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Identification of a plastid intercistronic expression element (IEE) facilitating the expression of stable translatable monocistronic mRNAs from operons.

Zhou F, Karcher D, Bock R - Plant J. (2007)

Bottom Line: At least some polycistronic transcripts are not translatable, and endonucleolytic processing may therefore be a prerequisite for translation to occur.As the requirements for intercistronic mRNA processing into stable monocistronic transcript are not well understood, we have sought to define minimum sequence elements that trigger processing and thus are capable of generating stable translatable monocistronic mRNAs.We describe here the in vivo identification of a small intercistronic expression element that mediates intercistronic cleavage into stable monocistronic transcripts.

View Article: PubMed Central - PubMed

Affiliation: Max-Planck-Institut für Molekulare Pflanzenphysiologie (MPI-MP), Am Mühlenberg 1, D-14476 Potsdam-Golm, Germany.

ABSTRACT
Most plastid genes are part of operons and expressed as polycistronic mRNAs. Many primary polycistronic transcripts undergo post-transcriptional processing in monocistronic or oligocistronic units. At least some polycistronic transcripts are not translatable, and endonucleolytic processing may therefore be a prerequisite for translation to occur. As the requirements for intercistronic mRNA processing into stable monocistronic transcript are not well understood, we have sought to define minimum sequence elements that trigger processing and thus are capable of generating stable translatable monocistronic mRNAs. We describe here the in vivo identification of a small intercistronic expression element that mediates intercistronic cleavage into stable monocistronic transcripts. Separation of foreign genes by this element facilitates transgene stacking in operons, and thus will help to expand the range of applications of transplastomic technology.

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Identification of intercistronic mRNA processing sites in the tobacco psbB operon(a) Structure of the psbB operon. Genes above the lines are transcribed from left to right; the gene below the line (psbN) is transcribed in the opposite direction. The group II introns within the petB and petD coding regions are shown as open boxes. Transcription from the psbB promoter produces a pentacistronic mRNA that undergoes a complex series of processing steps resulting in monocistronic and oligocistronic mRNA species (Westhoff and Herrmann, 1988).(b) Partial sequence alignment of the psbT–psbH spacer region from tobacco, spinach and Arabidopsis. Shown is the 3′ part of the spacer, between the antisense psbN sequence and psbH. The intercistronic RNA processing site mapped in tobacco is indicated by a closed triangle. The sequences chosen as putative processing sequences in plastid transformation experiments are indicated by the double-arrowed lines.(c) Alignment of the psbH–petB spacer regions from tobacco, spinach and Arabidopsis. The major intercistronic RNA processing site mapped in tobacco is marked by a closed triangle; additionally identified minor processing sites are indicated by open triangles.(d) Location of intercistronic processing sites within putative RNA stem–loop structures. The major endonucleolytic cleavage sites are indicated by arrowheads.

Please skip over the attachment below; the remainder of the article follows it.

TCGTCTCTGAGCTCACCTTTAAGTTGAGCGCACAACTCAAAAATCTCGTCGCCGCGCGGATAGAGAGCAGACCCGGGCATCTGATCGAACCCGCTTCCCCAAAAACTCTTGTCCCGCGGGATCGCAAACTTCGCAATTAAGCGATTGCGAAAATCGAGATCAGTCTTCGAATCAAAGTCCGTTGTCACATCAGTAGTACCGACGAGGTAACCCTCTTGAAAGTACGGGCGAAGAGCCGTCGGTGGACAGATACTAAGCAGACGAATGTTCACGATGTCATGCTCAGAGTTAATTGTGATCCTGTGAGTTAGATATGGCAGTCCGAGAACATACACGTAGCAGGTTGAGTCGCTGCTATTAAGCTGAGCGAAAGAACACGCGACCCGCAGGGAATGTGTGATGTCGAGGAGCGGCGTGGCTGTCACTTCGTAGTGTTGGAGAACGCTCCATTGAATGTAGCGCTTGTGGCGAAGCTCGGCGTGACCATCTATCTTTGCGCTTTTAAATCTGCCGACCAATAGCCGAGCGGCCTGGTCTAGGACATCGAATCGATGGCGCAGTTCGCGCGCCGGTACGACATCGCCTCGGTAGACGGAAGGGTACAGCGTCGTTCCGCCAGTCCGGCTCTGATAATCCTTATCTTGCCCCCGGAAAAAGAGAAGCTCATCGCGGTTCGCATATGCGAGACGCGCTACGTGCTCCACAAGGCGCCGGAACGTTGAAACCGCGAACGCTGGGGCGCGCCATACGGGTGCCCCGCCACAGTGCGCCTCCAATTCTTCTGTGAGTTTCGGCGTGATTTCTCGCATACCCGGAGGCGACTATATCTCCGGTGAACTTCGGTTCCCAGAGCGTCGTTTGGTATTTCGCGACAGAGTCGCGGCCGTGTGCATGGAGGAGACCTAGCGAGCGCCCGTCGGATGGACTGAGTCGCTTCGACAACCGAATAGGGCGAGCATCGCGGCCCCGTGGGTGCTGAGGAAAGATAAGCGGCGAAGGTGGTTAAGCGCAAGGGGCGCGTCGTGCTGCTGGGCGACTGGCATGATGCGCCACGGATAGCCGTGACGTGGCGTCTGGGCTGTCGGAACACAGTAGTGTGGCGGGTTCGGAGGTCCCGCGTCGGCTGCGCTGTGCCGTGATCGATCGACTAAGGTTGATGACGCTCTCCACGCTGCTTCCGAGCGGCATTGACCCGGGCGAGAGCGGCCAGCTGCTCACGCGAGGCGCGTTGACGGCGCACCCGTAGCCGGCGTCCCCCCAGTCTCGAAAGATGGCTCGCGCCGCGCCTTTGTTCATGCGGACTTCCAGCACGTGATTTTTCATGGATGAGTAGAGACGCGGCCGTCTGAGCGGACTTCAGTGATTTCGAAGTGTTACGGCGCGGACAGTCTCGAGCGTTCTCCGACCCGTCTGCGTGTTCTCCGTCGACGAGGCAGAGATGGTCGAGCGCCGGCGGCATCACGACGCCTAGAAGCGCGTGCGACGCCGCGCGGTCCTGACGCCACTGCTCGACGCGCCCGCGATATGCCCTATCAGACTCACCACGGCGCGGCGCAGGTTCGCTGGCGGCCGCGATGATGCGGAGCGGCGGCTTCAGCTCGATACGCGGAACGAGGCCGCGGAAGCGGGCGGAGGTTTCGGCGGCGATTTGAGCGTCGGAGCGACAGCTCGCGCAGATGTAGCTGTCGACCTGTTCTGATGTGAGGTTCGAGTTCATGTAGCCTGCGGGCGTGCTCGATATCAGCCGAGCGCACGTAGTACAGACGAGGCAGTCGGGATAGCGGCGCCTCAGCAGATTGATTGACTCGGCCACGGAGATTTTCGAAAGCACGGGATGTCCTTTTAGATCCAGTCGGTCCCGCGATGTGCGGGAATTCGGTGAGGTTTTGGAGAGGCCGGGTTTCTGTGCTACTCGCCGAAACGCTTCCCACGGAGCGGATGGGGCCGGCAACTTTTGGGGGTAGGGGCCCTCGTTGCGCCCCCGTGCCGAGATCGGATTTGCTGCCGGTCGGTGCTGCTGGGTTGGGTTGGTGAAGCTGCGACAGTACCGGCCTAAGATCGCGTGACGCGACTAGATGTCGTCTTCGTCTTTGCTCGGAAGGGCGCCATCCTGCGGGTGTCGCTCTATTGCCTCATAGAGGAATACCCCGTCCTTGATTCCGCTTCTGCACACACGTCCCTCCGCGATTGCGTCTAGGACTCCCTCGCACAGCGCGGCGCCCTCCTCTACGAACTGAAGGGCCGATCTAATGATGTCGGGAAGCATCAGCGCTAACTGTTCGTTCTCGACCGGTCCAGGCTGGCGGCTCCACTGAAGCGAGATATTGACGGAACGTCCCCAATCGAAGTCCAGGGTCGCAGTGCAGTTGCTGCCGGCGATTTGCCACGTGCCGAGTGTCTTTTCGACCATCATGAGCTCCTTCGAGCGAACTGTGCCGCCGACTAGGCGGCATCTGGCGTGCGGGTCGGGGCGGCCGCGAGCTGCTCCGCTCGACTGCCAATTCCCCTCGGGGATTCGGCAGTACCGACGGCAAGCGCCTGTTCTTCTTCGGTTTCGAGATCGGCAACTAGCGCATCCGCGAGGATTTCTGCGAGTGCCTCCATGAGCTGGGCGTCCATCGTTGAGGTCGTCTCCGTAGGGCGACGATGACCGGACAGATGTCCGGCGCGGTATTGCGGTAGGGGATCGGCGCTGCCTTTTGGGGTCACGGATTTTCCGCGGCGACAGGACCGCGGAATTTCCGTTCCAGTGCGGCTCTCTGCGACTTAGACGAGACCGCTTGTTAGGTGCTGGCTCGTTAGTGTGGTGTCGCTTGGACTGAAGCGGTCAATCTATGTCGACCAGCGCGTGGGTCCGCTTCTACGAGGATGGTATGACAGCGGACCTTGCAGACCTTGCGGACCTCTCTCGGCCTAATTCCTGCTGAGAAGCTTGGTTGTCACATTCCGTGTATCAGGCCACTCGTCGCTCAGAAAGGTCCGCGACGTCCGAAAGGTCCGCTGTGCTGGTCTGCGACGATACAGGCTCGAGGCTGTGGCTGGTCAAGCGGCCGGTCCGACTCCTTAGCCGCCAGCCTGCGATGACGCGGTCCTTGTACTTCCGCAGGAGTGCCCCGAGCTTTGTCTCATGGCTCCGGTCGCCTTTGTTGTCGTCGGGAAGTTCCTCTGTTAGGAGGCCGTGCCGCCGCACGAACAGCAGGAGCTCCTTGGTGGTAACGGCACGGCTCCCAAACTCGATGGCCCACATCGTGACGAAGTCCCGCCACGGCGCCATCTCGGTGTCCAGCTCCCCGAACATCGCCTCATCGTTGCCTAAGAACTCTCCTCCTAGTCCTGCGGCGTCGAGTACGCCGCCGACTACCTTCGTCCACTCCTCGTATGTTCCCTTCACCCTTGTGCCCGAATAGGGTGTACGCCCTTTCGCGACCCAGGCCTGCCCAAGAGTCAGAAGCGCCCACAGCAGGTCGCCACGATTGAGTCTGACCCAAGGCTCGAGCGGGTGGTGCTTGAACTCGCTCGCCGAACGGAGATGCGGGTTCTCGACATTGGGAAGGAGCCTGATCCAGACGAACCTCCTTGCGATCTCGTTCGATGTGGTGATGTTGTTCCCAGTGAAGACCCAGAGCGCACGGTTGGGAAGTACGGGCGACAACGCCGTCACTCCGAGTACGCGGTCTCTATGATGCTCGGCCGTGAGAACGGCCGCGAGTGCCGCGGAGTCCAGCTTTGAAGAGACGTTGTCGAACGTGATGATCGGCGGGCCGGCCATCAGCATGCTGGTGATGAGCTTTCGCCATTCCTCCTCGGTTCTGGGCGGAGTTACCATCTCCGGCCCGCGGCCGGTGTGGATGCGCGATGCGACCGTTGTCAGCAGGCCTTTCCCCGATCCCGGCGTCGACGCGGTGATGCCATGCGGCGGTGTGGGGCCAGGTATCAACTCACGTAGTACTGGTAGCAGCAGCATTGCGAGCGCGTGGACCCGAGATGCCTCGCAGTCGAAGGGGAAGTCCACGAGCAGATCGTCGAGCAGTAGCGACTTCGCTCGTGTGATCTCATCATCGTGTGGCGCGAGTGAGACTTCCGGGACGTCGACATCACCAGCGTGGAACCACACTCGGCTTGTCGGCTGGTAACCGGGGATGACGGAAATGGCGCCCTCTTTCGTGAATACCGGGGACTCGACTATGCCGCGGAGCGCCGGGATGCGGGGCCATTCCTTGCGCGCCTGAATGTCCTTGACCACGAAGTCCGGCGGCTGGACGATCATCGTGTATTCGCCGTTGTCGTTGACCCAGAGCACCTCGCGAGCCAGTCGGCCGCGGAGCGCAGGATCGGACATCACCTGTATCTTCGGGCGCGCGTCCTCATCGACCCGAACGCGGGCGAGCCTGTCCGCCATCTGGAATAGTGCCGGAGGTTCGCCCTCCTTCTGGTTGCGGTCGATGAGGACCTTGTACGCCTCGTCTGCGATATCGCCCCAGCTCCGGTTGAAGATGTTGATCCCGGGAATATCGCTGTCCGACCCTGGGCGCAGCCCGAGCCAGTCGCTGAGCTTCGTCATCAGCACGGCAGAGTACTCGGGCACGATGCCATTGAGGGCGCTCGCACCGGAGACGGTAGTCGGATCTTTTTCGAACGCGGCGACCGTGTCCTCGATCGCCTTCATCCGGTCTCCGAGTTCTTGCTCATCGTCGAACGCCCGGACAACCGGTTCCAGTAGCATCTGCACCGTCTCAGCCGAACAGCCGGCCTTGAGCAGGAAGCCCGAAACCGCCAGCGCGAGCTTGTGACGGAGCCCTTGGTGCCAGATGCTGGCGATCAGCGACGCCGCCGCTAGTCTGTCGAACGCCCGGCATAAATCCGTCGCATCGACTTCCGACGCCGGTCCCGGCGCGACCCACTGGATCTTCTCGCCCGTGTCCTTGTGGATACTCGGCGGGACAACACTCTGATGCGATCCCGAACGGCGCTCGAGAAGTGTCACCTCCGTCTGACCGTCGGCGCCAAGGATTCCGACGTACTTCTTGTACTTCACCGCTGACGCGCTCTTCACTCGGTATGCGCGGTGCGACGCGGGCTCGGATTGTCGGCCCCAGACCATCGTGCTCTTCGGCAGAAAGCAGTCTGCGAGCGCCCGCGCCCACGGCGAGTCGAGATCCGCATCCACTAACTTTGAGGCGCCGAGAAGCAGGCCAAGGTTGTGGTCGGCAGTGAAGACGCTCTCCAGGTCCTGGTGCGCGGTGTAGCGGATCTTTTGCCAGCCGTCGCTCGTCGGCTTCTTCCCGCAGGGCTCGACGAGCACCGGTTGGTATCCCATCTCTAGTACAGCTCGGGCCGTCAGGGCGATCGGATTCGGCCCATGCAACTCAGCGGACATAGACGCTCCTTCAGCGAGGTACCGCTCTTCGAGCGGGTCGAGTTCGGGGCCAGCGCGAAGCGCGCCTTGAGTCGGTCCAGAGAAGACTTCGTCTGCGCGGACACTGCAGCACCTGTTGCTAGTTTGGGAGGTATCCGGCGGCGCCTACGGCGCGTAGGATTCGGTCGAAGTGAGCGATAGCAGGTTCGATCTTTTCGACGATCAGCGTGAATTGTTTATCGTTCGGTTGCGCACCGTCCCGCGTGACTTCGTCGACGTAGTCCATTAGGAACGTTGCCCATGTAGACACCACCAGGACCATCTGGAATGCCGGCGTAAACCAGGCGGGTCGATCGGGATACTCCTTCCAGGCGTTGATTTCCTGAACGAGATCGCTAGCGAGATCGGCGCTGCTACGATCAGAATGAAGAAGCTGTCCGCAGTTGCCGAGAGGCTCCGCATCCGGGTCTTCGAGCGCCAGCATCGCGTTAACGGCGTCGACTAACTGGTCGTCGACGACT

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fig01: Identification of intercistronic mRNA processing sites in the tobacco psbB operon(a) Structure of the psbB operon. Genes above the lines are transcribed from left to right; the gene below the line (psbN) is transcribed in the opposite direction. The group II introns within the petB and petD coding regions are shown as open boxes. Transcription from the psbB promoter produces a pentacistronic mRNA that undergoes a complex series of processing steps resulting in monocistronic and oligocistronic mRNA species (Westhoff and Herrmann, 1988).(b) Partial sequence alignment of the psbT–psbH spacer region from tobacco, spinach and Arabidopsis. Shown is the 3′ part of the spacer, between the antisense psbN sequence and psbH. The intercistronic RNA processing site mapped in tobacco is indicated by a closed triangle. The sequences chosen as putative processing sequences in plastid transformation experiments are indicated by the double-arrowed lines.(c) Alignment of the psbH–petB spacer regions from tobacco, spinach and Arabidopsis. The major intercistronic RNA processing site mapped in tobacco is marked by a closed triangle; additionally identified minor processing sites are indicated by open triangles.(d) Location of intercistronic processing sites within putative RNA stem–loop structures. The major endonucleolytic cleavage sites are indicated by arrowheads.

Mentions: To identify sequence elements suitable for triggering processing of polycistronic transcripts into stable and translatable monocistronic mRNAs, we analyzed processing in the tobacco psbB operon (Figure 1a), which is one of the best characterized multi-gene operons in plastids (Felder et al., 2001; Meierhoff et al., 2003; Westhoff and Herrmann, 1988). The psbB operon consists of five genes, three of which encode photosystem II components (psbB, psbT and psbH), with the remaining two encoding subunits of the cytochrome b6f complex (petB and petD) (Figure 1a). The five genes are co-transcribed, giving rise to a long pentacistronic precursor RNA, which is then cleaved into smaller units by a complex series of processing events (Westhoff and Herrmann, 1988). Not all final processing products are monocistronic: the small psbT cistron remains associated with the upstream psbB, forming a di-cistronic mature mRNA, and the two cytochrome b6f components, petB and petD, are only inefficiently processed into monocistronic mRNAs, leaving a large proportion of the transcripts di-cistronic (Felder et al., 2001; Westhoff and Herrmann, 1988). Stem–loop-type secondary structures are found upstream of most cleavage sites, suggesting that they stabilize the 3′ ends of the mature transcripts (Stern and Gruissem, 1987; Westhoff and Herrmann, 1988).